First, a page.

The essential guide to snowmobile trailers

December 17, 2014

Discover the most popular designs, important safety features, and questions you should ask when it comes time to purchase your snowmobile trailer.

The essential guide to snowmobile trailers

You've bought your brand new snowmobile. It's perfect! You're so excited to hit the trails, when all of a sudden you realize you have no way to transport your new sled.

Enter the snowmobile trailer. A snowmobile trailer is easily just as important as the snowmobile itself. You'll probably own the trailer for much longer than your sled. Not to mention that your snowmobile trailer will be carrying some pretty precious cargo — your snowmobile.

Trailers come in five popular designs:

  • Tilt: Drive your sled on and then drag it off. It's the most common type of trailer and your least expensive option.
  • Tilt with ramp-off: Drive your sled on and then drive it off. The ramp often doubles as a salt-shield to protect your snowmobile.
  • Sled bed: A hydraulic system lifts your sled up and into the back of your pickup bed. It’s open so your sled won’t be protected from the weather, but it will be safe from road debris and salt.
  • Enclosed trailers: Lots of room for you and your snowmobile. Keeps your sled completely dry and protected from the road and weather. This is the most expensive option.
  • Enclosure trailers: Similar to enclosed trailers, but shorter in design so they can be awkward to manoeuvre. Less expensive than enclosed.

Don’t be surprised if you are asked if you want to upgrade to a V-nose front (so your trailer is more aerodynamic), a built-in ramp (to save you time detaching it), and in-line models (also to make the trailer more aerodynamic). These upgrades can make your life much easier, but can also dramatically affect the cost of the trailer.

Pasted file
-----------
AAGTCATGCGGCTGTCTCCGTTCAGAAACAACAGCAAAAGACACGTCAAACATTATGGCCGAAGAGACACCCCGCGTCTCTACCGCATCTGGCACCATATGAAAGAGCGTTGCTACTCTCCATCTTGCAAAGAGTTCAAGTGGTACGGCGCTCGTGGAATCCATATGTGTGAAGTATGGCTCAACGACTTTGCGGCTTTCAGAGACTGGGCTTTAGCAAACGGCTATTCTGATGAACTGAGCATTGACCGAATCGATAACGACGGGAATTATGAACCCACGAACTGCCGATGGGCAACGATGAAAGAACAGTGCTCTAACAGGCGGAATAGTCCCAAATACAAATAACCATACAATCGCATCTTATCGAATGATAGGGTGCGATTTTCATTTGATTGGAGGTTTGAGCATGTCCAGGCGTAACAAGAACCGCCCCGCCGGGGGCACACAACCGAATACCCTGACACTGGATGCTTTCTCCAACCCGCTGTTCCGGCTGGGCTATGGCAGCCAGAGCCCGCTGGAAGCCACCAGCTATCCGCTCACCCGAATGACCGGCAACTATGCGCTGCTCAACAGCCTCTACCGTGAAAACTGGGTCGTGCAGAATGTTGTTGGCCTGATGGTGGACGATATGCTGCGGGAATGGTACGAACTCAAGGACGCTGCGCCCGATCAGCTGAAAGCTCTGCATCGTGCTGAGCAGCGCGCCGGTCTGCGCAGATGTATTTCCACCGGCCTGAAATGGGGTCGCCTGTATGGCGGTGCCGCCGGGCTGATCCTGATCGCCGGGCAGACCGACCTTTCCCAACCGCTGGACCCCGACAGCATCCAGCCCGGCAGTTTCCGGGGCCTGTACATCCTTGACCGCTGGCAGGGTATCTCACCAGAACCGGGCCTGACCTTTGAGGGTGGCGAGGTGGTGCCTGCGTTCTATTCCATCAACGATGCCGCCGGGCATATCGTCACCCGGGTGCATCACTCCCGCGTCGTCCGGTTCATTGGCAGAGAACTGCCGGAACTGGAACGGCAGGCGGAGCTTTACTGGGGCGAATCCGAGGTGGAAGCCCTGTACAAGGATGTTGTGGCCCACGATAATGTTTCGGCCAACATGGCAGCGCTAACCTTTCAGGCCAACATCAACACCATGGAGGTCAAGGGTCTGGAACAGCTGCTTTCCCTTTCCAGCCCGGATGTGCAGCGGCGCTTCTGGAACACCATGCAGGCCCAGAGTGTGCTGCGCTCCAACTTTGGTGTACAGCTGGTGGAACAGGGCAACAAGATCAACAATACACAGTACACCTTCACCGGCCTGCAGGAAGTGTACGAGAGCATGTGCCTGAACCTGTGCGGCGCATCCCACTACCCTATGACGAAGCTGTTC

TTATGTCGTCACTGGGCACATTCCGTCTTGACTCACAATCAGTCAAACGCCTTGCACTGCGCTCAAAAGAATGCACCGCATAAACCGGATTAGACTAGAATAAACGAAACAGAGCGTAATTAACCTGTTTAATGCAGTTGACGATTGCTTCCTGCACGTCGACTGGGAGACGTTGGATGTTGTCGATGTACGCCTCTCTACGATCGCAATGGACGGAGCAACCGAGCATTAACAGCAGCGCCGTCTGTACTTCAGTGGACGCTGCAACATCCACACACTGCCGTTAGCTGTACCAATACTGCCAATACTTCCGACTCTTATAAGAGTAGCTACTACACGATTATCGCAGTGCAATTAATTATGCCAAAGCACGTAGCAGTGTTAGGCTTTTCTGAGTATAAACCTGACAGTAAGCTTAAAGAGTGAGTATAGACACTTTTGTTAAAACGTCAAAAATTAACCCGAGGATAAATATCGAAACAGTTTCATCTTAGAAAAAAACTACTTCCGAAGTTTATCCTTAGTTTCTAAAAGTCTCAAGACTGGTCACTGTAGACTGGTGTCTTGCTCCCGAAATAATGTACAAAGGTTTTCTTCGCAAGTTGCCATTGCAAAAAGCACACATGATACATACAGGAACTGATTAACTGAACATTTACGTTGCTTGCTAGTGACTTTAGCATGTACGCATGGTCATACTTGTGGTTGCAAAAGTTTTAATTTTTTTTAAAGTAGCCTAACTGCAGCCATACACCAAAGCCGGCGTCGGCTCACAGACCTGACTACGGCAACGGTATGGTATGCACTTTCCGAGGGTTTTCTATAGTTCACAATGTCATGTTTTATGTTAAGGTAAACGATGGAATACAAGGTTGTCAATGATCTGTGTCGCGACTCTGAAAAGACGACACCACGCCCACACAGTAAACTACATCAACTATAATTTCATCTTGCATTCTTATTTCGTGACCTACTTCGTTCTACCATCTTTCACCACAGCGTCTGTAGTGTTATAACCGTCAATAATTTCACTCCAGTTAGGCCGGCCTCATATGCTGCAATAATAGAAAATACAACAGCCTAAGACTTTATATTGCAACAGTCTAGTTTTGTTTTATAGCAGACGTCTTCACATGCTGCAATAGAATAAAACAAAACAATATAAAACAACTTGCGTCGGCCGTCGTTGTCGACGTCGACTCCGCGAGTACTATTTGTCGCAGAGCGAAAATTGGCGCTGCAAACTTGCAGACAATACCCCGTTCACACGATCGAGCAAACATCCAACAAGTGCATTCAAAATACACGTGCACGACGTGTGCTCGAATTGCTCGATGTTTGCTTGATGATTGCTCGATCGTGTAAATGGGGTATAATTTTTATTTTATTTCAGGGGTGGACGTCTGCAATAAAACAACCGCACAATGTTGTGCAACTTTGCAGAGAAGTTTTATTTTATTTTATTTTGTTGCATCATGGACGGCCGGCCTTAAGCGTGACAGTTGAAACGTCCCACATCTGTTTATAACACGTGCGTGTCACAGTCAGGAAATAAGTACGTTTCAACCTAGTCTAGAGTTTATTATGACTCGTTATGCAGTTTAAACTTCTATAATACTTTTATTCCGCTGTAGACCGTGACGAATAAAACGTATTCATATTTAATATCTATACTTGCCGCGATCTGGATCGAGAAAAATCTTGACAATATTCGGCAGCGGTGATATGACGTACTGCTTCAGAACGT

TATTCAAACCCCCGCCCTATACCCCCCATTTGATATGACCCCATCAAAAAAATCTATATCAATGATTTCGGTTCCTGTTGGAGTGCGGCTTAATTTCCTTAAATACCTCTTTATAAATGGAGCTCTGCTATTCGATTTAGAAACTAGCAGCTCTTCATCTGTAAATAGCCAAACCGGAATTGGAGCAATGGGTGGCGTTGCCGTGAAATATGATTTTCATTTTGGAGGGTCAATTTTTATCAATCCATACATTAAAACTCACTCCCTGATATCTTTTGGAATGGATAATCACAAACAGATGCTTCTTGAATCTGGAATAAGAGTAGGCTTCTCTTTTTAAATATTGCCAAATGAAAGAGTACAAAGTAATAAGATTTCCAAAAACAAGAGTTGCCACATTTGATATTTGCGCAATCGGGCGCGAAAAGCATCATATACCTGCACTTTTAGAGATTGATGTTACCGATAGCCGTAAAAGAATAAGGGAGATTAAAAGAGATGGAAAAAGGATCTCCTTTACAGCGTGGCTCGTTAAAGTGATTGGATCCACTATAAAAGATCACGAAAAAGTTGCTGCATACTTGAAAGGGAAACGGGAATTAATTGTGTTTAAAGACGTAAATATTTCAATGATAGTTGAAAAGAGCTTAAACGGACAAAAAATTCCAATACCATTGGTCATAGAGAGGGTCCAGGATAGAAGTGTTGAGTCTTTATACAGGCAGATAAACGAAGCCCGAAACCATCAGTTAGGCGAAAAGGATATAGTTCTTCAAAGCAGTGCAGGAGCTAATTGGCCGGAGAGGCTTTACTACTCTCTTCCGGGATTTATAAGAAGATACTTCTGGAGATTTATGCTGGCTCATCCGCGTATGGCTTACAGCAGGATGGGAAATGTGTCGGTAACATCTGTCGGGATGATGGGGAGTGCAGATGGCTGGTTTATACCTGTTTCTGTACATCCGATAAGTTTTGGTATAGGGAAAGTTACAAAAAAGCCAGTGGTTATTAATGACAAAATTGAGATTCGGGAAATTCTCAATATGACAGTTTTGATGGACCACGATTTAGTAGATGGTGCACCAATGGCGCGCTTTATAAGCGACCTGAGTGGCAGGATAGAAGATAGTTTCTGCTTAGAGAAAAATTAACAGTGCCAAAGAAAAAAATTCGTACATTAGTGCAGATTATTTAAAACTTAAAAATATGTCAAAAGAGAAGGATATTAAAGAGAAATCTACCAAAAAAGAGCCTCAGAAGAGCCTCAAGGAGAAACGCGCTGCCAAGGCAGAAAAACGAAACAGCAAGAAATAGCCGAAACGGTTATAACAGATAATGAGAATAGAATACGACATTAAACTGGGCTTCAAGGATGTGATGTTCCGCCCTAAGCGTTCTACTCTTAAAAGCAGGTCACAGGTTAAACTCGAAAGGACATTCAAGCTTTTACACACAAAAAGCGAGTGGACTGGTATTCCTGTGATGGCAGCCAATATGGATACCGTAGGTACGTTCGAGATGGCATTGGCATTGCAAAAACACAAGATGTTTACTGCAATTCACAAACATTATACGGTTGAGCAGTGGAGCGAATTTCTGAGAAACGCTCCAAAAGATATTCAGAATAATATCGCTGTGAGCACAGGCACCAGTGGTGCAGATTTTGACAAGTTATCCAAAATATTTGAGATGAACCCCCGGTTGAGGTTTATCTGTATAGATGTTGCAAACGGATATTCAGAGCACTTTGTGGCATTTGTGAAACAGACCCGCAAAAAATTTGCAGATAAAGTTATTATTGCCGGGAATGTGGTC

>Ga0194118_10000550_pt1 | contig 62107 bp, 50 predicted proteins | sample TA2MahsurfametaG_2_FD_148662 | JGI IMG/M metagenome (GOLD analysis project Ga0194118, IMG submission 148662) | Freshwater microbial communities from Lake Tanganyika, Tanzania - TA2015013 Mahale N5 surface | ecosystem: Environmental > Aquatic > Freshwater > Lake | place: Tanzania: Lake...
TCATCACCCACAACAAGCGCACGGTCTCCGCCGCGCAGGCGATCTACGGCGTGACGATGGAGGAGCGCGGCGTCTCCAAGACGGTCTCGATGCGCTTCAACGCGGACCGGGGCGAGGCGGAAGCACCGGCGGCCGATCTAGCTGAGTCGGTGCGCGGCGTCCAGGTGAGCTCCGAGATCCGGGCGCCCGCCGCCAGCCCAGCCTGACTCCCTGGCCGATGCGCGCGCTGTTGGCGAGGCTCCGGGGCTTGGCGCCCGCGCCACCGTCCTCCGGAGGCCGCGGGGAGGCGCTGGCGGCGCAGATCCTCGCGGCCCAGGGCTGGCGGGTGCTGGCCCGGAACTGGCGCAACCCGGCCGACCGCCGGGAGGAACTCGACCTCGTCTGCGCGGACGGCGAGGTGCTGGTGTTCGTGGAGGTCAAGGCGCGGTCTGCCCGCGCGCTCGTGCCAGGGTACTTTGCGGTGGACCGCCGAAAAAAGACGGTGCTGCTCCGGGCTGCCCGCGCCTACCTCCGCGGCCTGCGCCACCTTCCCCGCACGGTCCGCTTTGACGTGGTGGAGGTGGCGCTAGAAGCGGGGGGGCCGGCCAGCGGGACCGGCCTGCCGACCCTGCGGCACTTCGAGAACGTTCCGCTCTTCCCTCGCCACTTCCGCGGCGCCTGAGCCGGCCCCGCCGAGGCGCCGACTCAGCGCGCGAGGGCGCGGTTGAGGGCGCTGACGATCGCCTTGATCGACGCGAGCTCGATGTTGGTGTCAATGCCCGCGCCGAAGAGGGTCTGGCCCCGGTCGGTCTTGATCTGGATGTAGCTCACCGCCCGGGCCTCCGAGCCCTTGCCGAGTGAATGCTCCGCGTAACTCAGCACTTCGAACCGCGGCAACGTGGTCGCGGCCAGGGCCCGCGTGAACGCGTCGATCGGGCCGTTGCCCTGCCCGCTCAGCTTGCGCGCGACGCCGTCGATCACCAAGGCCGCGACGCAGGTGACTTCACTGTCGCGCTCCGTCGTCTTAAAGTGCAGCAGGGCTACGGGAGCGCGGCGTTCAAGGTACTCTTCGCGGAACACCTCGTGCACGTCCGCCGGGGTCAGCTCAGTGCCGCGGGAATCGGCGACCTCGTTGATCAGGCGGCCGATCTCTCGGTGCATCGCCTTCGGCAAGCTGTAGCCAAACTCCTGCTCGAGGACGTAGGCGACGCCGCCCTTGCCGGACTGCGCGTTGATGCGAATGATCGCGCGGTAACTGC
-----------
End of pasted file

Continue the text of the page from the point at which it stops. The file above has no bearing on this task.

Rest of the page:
Other points to consider

Beyond just deciding the best design and price tag for your snowmobile trailer, there are a couple important safety things you should factor in.

  • Your maximum towing capacity for your tow vehicle (i.e. your truck) and the maximum load capacity of the snowmobile trailer itself. Make sure to add the weight of the snowmobile, any cargo you will also be carrying, and any people you will be transporting. It’s a good idea to check your Highway Traffic Act to see if there are any specific weight limits for the trailer.
  • Your maximum tongue weight. The hitch of your vehicle has what's called a maximum tongue weight (the amount of weight it can support). You can find this information listed in your driver's manual. An excessive tongue weight could damage your rear suspension or cause the hitch to break altogether, which could cause damage to your trailer or sled.
  • The axle rating of your trailer. This will dictate whether your trailer will need a braking system, which could dramatically increase the cost of your snowmobile trailer.

You should also look over the trailer to make sure it is in good shape. The trailer deck should be made of high quality marine grade plywood. Look for rubber torsion bar suspension. Get covered tires, or upgrade the tires altogether.

Lastly, once you have purchased a snowmobile trailer, make sure it is properly plated and registered with the Ministry of Transportation.

The material on this website is provided for entertainment, informational and educational purposes only and should never act as a substitute to the advice of an applicable professional. Use of this website is subject to our terms of use and privacy policy.
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